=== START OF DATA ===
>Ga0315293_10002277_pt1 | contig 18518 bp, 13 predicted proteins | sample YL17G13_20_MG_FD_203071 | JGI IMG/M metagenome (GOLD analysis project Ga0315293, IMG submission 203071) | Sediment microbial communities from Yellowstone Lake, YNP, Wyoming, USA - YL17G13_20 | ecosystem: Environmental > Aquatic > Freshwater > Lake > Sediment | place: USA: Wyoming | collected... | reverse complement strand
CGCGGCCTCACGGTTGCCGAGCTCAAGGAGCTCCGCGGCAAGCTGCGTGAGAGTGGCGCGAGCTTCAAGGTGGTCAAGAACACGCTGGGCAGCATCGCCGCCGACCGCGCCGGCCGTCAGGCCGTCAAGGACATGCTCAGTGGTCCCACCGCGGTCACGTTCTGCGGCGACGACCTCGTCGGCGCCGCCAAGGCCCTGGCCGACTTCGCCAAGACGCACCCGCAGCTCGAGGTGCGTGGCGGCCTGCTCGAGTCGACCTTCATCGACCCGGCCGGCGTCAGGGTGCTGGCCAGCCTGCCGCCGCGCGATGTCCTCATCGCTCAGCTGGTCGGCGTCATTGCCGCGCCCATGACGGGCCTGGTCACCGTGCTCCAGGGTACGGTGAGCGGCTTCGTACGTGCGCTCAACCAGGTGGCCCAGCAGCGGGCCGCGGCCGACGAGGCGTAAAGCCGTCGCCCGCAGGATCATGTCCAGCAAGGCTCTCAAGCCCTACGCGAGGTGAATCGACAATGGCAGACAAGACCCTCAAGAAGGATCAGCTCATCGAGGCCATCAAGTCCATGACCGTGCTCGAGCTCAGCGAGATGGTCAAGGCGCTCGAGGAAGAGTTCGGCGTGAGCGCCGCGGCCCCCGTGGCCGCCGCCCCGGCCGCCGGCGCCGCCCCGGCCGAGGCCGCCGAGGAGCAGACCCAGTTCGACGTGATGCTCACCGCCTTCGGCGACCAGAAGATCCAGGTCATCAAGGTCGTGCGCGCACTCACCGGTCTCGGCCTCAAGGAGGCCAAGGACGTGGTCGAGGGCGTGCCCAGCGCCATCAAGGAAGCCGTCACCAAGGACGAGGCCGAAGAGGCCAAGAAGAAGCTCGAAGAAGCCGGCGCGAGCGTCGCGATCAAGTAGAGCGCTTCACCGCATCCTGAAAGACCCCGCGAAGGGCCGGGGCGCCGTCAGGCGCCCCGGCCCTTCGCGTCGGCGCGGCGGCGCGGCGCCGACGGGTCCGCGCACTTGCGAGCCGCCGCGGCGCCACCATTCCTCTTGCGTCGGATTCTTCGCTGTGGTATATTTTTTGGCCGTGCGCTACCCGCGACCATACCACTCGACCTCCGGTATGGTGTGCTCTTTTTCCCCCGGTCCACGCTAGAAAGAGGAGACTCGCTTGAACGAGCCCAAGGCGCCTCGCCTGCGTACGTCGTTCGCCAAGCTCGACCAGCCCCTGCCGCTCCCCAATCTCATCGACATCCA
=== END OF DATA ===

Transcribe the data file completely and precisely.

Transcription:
>Ga0315293_10002277_pt1 | contig 18518 bp, 13 predicted proteins | sample YL17G13_20_MG_FD_203071 | JGI IMG/M metagenome (GOLD analysis project Ga0315293, IMG submission 203071) | Sediment microbial communities from Yellowstone Lake, YNP, Wyoming, USA - YL17G13_20 | ecosystem: Environmental > Aquatic > Freshwater > Lake > Sediment | place: USA: Wyoming | collected... | reverse complement strand
CGCGGCCTCACGGTTGCCGAGCTCAAGGAGCTCCGCGGCAAGCTGCGTGAGAGTGGCGCGAGCTTCAAGGTGGTCAAGAACACGCTGGGCAGCATCGCCGCCGACCGCGCCGGCCGTCAGGCCGTCAAGGACATGCTCAGTGGTCCCACCGCGGTCACGTTCTGCGGCGACGACCTCGTCGGCGCCGCCAAGGCCCTGGCCGACTTCGCCAAGACGCACCCGCAGCTCGAGGTGCGTGGCGGCCTGCTCGAGTCGACCTTCATCGACCCGGCCGGCGTCAGGGTGCTGGCCAGCCTGCCGCCGCGCGATGTCCTCATCGCTCAGCTGGTCGGCGTCATTGCCGCGCCCATGACGGGCCTGGTCACCGTGCTCCAGGGTACGGTGAGCGGCTTCGTACGTGCGCTCAACCAGGTGGCCCAGCAGCGGGCCGCGGCCGACGAGGCGTAAAGCCGTCGCCCGCAGGATCATGTCCAGCAAGGCTCTCAAGCCCTACGCGAGGTGAATCGACAATGGCAGACAAGACCCTCAAGAAGGATCAGCTCATCGAGGCCATCAAGTCCATGACCGTGCTCGAGCTCAGCGAGATGGTCAAGGCGCTCGAGGAAGAGTTCGGCGTGAGCGCCGCGGCCCCCGTGGCCGCCGCCCCGGCCGCCGGCGCCGCCCCGGCCGAGGCCGCCGAGGAGCAGACCCAGTTCGACGTGATGCTCACCGCCTTCGGCGACCAGAAGATCCAGGTCATCAAGGTCGTGCGCGCACTCACCGGTCTCGGCCTCAAGGAGGCCAAGGACGTGGTCGAGGGCGTGCCCAGCGCCATCAAGGAAGCCGTCACCAAGGACGAGGCCGAAGAGGCCAAGAAGAAGCTCGAAGAAGCCGGCGCGAGCGTCGCGATCAAGTAGAGCGCTTCACCGCATCCTGAAAGACCCCGCGAAGGGCCGGGGCGCCGTCAGGCGCCCCGGCCCTTCGCGTCGGCGCGGCGGCGCGGCGCCGACGGGTCCGCGCACTTGCGAGCCGCCGCGGCGCCACCATTCCTCTTGCGTCGGATTCTTCGCTGTGGTATATTTTTTGGCCGTGCGCTACCCGCGACCATACCACTCGACCTCCGGTATGGTGTGCTCTTTTTCCCCCGGTCCACGCTAGAAAGAGGAGACTCGCTTGAACGAGCCCAAGGCGCCTCGCCTGCGTACGTCGTTCGCCAAGCTCGACCAGCCCCTGCCGCTCCCCAATCTCATCGACATCCA